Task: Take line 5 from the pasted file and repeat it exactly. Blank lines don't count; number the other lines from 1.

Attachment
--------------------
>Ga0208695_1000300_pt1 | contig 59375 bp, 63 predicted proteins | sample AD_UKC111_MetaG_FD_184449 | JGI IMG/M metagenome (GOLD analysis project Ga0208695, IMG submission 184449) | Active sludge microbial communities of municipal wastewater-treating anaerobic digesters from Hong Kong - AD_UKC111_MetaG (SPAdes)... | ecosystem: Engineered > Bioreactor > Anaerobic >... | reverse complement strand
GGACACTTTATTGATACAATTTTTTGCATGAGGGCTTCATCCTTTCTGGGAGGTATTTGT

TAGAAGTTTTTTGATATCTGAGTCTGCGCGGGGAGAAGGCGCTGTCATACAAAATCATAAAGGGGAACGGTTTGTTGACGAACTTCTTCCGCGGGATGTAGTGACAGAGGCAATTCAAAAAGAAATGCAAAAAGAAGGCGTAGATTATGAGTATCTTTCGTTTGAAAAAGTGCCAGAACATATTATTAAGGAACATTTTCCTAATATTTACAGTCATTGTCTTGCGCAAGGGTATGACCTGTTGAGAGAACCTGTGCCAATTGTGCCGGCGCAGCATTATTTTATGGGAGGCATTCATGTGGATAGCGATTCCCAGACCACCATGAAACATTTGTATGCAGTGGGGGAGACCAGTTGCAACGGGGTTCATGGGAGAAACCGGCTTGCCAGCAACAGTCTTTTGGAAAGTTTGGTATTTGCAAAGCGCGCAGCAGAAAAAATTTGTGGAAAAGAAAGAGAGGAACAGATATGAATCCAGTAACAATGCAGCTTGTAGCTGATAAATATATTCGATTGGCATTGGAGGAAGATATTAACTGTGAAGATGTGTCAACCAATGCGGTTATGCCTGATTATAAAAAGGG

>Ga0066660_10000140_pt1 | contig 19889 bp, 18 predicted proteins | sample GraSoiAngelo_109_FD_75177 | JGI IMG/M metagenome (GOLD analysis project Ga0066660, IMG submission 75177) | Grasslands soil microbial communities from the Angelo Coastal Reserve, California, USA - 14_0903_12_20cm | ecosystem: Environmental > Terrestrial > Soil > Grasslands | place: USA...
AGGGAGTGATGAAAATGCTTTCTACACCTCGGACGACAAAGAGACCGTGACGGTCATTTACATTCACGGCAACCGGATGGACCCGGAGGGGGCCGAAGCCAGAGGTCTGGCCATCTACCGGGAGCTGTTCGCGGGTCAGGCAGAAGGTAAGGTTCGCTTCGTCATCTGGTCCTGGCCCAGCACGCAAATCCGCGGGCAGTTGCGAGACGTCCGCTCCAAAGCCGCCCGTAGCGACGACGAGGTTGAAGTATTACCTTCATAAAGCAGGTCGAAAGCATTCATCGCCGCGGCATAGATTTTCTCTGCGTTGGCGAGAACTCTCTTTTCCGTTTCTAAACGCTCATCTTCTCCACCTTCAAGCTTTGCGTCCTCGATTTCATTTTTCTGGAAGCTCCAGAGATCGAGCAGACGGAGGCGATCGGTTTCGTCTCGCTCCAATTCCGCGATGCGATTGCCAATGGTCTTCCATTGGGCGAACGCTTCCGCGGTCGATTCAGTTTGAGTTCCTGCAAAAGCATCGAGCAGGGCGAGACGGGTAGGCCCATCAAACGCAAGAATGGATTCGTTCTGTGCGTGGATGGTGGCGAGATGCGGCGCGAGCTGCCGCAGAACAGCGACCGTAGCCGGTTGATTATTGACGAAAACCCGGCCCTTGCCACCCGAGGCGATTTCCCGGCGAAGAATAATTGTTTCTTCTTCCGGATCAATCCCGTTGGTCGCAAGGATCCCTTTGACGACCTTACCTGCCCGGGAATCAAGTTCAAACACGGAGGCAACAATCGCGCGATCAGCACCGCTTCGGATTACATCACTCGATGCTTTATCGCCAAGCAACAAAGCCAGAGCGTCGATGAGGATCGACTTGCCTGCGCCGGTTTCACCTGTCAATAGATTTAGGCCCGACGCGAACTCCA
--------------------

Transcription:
AGGGAGTGATGAAAATGCTTTCTACACCTCGGACGACAAAGAGACCGTGACGGTCATTTACATTCACGGCAACCGGATGGACCCGGAGGGGGCCGAAGCCAGAGGTCTGGCCATCTACCGGGAGCTGTTCGCGGGTCAGGCAGAAGGTAAGGTTCGCTTCGTCATCTGGTCCTGGCCCAGCACGCAAATCCGCGGGCAGTTGCGAGACGTCCGCTCCAAAGCCGCCCGTAGCGACGACGAGGTTGAAGTATTACCTTCATAAAGCAGGTCGAAAGCATTCATCGCCGCGGCATAGATTTTCTCTGCGTTGGCGAGAACTCTCTTTTCCGTTTCTAAACGCTCATCTTCTCCACCTTCAAGCTTTGCGTCCTCGATTTCATTTTTCTGGAAGCTCCAGAGATCGAGCAGACGGAGGCGATCGGTTTCGTCTCGCTCCAATTCCGCGATGCGATTGCCAATGGTCTTCCATTGGGCGAACGCTTCCGCGGTCGATTCAGTTTGAGTTCCTGCAAAAGCATCGAGCAGGGCGAGACGGGTAGGCCCATCAAACGCAAGAATGGATTCGTTCTGTGCGTGGATGGTGGCGAGATGCGGCGCGAGCTGCCGCAGAACAGCGACCGTAGCCGGTTGATTATTGACGAAAACCCGGCCCTTGCCACCCGAGGCGATTTCCCGGCGAAGAATAATTGTTTCTTCTTCCGGATCAATCCCGTTGGTCGCAAGGATCCCTTTGACGACCTTACCTGCCCGGGAATCAAGTTCAAACACGGAGGCAACAATCGCGCGATCAGCACCGCTTCGGATTACATCACTCGATGCTTTATCGCCAAGCAACAAAGCCAGAGCGTCGATGAGGATCGACTTGCCTGCGCCGGTTTCACCTGTCAATAGATTTAGGCCCGACGCGAACTCCA